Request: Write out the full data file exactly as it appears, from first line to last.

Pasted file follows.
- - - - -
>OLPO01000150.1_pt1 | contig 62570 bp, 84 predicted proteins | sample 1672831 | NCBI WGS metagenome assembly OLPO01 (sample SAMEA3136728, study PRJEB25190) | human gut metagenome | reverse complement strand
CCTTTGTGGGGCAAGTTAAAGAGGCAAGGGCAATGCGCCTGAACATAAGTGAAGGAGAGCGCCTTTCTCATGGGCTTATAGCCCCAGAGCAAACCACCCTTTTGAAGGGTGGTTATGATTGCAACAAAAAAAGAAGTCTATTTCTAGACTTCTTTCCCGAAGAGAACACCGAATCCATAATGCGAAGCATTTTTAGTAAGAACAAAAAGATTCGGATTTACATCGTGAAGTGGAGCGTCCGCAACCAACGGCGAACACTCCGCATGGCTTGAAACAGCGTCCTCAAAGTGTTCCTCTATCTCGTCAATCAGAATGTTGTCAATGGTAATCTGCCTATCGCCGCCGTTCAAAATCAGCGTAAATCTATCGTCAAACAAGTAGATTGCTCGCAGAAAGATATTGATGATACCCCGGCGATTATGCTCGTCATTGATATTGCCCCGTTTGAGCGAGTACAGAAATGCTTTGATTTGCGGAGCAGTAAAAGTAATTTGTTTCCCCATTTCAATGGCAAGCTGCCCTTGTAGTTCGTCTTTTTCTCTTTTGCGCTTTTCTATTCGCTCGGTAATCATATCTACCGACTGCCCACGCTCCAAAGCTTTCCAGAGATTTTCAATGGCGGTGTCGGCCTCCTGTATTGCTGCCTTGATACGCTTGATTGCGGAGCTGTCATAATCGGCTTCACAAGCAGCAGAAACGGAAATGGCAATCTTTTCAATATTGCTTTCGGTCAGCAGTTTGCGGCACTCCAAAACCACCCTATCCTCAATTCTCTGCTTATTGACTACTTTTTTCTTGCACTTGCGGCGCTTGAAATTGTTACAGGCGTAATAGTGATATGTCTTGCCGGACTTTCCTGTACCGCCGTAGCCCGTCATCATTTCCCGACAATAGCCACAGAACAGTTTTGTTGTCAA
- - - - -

>OLPO01000150.1_pt1 | contig 62570 bp, 84 predicted proteins | sample 1672831 | NCBI WGS metagenome assembly OLPO01 (sample SAMEA3136728, study PRJEB25190) | human gut metagenome | reverse complement strand
CCTTTGTGGGGCAAGTTAAAGAGGCAAGGGCAATGCGCCTGAACATAAGTGAAGGAGAGCGCCTTTCTCATGGGCTTATAGCCCCAGAGCAAACCACCCTTTTGAAGGGTGGTTATGATTGCAACAAAAAAAGAAGTCTATTTCTAGACTTCTTTCCCGAAGAGAACACCGAATCCATAATGCGAAGCATTTTTAGTAAGAACAAAAAGATTCGGATTTACATCGTGAAGTGGAGCGTCCGCAACCAACGGCGAACACTCCGCATGGCTTGAAACAGCGTCCTCAAAGTGTTCCTCTATCTCGTCAATCAGAATGTTGTCAATGGTAATCTGCCTATCGCCGCCGTTCAAAATCAGCGTAAATCTATCGTCAAACAAGTAGATTGCTCGCAGAAAGATATTGATGATACCCCGGCGATTATGCTCGTCATTGATATTGCCCCGTTTGAGCGAGTACAGAAATGCTTTGATTTGCGGAGCAGTAAAAGTAATTTGTTTCCCCATTTCAATGGCAAGCTGCCCTTGTAGTTCGTCTTTTTCTCTTTTGCGCTTTTCTATTCGCTCGGTAATCATATCTACCGACTGCCCACGCTCCAAAGCTTTCCAGAGATTTTCAATGGCGGTGTCGGCCTCCTGTATTGCTGCCTTGATACGCTTGATTGCGGAGCTGTCATAATCGGCTTCACAAGCAGCAGAAACGGAAATGGCAATCTTTTCAATATTGCTTTCGGTCAGCAGTTTGCGGCACTCCAAAACCACCCTATCCTCAATTCTCTGCTTATTGACTACTTTTTTCTTGCACTTGCGGCGCTTGAAATTGTTACAGGCGTAATAGTGATATGTCTTGCCGGACTTTCCTGTACCGCCGTAGCCCGTCATCATTTCCCGACAATAGCCACAGAACAGTTTTGTTGTCAA